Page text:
The Good Book

James Phillips
Slung Low / Leeds People's Theatre

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The Good Book
The Good Book
The Good Book

This "future dystopia" from James Phillips, his third in collaboration with Slung Low, was conceived as a film, directed by Brett Chapman, rather than a live performance, unlike the other two pieces (The White Whale and Camelot), and was shot in January, long before before the lockdown began, so making it available online wasn't so difficult.

The "future Leeds" doesn't look much different from the current city, but it is in a country on the brink of a civil war between the followers of Queen Bear, whose picture looks down on the drinkers in the club at the start, and the radicals who follow Galahad. We are told in the prologue that the young woman Bear said she was "infused with the spirit of King Arthur" and that "we have to go forward to go back"—the language of repressive dictators such as Pol Pot and the authorities in Margaret Attwood's The Handmaid's Tale. Following that, there was a revolution and she became Queen Bear ten years ago, but now the rebels are threatening to break the peace.

The followers of both—the Bearists and the Galahadis—are intolerant of opinions that don't fit with their own, and the streets are patrolled by soldiers in modern battle fatigues but overlaid with white tabards featuring the red cross of St George. While they carry modern perspex riot shields, they seem to favour medieval swords over guns. The situation is documented by Avalon (Riana Duce)—she was Claire, "back then"—on her chunky mobile device in the form of short videos, which she sends to someone we don't see but whom she seems to trust.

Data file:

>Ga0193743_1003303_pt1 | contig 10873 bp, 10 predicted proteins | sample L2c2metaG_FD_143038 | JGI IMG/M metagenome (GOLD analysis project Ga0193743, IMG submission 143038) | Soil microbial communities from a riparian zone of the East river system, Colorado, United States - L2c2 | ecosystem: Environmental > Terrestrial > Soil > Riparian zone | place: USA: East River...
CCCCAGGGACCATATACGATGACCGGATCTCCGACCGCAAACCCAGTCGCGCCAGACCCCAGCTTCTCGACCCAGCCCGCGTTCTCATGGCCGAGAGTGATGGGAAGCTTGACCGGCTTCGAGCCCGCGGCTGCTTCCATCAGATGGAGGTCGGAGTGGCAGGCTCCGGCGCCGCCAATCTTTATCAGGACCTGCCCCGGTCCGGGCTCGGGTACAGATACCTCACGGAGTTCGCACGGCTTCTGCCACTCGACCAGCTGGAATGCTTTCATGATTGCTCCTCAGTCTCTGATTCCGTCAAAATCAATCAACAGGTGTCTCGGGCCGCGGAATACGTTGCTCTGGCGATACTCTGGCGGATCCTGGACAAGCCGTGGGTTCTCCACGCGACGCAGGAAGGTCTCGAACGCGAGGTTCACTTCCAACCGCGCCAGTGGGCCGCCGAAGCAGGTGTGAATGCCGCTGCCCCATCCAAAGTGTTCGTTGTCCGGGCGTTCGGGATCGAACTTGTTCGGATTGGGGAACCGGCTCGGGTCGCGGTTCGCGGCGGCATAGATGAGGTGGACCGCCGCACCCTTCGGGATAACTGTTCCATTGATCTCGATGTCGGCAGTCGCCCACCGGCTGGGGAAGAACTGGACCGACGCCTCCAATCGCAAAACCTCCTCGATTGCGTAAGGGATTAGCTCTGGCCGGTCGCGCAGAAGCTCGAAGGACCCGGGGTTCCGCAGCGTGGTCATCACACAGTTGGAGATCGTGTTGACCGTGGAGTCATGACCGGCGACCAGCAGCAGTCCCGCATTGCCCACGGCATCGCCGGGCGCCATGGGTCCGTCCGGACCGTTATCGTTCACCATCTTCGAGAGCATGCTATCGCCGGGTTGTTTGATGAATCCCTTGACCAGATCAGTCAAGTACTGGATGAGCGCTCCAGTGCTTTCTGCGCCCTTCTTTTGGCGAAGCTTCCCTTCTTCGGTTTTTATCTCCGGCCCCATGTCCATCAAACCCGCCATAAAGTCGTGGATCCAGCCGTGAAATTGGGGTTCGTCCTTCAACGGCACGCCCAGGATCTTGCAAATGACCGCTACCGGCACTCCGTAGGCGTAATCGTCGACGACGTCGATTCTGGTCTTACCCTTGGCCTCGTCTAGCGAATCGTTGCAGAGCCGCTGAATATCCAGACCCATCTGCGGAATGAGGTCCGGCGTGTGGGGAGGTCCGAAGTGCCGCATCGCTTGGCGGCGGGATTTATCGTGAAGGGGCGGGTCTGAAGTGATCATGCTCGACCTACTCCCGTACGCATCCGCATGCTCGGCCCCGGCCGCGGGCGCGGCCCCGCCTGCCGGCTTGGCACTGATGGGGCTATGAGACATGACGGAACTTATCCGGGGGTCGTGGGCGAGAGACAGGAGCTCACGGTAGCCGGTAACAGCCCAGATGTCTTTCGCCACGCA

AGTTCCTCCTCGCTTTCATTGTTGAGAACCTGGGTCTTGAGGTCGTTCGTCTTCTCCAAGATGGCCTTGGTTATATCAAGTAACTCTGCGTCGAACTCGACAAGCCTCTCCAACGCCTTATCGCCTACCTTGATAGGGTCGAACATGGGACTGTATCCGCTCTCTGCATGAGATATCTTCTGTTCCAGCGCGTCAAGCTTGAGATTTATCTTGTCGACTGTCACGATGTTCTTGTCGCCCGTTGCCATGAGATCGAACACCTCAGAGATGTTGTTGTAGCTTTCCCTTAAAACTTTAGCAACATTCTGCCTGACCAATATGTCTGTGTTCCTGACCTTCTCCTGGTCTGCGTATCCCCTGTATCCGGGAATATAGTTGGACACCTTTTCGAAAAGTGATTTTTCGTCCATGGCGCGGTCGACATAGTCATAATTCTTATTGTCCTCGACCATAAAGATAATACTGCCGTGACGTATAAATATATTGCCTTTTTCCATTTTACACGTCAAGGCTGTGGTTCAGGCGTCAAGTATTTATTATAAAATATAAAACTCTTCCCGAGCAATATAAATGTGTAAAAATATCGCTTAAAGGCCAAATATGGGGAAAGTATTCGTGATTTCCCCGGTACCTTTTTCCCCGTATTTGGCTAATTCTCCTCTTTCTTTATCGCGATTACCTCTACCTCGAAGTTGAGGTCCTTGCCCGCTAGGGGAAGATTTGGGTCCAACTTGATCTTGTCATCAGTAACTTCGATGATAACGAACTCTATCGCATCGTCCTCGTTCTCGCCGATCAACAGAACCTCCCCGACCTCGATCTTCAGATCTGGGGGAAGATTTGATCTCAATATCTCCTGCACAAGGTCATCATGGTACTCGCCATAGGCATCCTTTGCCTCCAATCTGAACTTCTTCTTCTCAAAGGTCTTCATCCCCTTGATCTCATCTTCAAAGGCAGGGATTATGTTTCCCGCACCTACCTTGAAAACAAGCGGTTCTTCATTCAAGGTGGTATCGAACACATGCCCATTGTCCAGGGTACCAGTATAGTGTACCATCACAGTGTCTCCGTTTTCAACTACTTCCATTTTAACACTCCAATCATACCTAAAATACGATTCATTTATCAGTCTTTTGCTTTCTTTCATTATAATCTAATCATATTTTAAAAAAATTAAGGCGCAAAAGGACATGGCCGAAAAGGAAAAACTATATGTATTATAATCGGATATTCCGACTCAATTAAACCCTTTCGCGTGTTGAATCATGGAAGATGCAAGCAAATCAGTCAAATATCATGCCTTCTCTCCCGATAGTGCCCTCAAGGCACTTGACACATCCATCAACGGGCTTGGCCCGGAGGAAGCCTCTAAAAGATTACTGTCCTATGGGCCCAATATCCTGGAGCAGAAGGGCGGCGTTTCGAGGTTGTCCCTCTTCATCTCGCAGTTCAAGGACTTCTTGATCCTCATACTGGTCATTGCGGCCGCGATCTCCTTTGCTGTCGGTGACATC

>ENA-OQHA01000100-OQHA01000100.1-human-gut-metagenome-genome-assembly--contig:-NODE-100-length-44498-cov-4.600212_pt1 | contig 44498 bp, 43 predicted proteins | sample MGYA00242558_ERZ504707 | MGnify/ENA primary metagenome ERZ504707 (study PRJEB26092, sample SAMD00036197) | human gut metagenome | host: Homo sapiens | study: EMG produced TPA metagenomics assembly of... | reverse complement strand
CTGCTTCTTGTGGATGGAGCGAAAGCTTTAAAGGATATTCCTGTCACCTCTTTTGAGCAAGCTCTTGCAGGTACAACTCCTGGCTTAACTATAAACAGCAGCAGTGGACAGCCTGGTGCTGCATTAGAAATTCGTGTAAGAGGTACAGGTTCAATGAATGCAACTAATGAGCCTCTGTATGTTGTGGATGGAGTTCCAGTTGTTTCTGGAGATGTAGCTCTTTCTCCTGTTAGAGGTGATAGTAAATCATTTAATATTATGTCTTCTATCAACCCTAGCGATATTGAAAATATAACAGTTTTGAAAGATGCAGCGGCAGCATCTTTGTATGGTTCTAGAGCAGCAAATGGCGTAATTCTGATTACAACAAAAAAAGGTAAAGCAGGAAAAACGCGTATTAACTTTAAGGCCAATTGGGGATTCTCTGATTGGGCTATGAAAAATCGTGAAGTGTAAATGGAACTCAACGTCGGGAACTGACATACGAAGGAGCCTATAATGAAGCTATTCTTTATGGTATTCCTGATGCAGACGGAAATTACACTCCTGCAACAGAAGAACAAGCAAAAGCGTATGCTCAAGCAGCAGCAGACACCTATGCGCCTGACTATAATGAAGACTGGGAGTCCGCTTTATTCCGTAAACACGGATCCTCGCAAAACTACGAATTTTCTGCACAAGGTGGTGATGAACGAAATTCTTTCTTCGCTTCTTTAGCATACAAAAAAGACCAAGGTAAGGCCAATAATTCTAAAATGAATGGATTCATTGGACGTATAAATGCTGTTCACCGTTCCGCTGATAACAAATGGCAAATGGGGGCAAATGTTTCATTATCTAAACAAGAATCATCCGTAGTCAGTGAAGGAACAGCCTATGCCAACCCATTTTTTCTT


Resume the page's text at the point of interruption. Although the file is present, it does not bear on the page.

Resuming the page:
Avalon has the number of a book, which looks like a Dewey Decimal number but seems to refer to a single book rather than a whole category. She breaks through the pickets outside the library who are demanding "purity"—which seems to mean destroying books that contain opinions with which they disagree—and gets the book, which then refers her to another number. She also meets Geraint (Angus Imrie), who used to be called Matt and claims to be one of the few people falling between the two sides in the conflict, but can she trust him as she trusts her unseen text correspondent? What is the mysterious "good book" and how will it help her?

The film looks great with high production values and solid performances, especially from the three professional actors—apart from those mentioned above, Katie Eldred is Avalon's staunch Bearish friend Vivian—but the story is a bit thin and doesn't entirely convince. Even by the end of this half-hour film, I couldn't confidently answer the questions above or really understand why a lot of things are the way they are in this world.

We've seen such dystopic worlds slightly removed from our own on our screens a lot recently, from Handmaid's Tale to the radically altered TV version of Malorie Blackman's Noughts and Crosses, but this doesn't convince in the same way. Perhaps it would have been different if I'd seen the two previous pieces set in this world, or if this was an immersive theatre piece happening all around me on the streets of Leeds.

However, as the inaugural production of the new Leeds People's Theatre with a mostly non-professional cast, it is a technically impressive piece of filmmaking that raises a few interesting political questions, even if it doesn't deal with them with as much clarity or depth as it might.

Reviewer: David Chadderton

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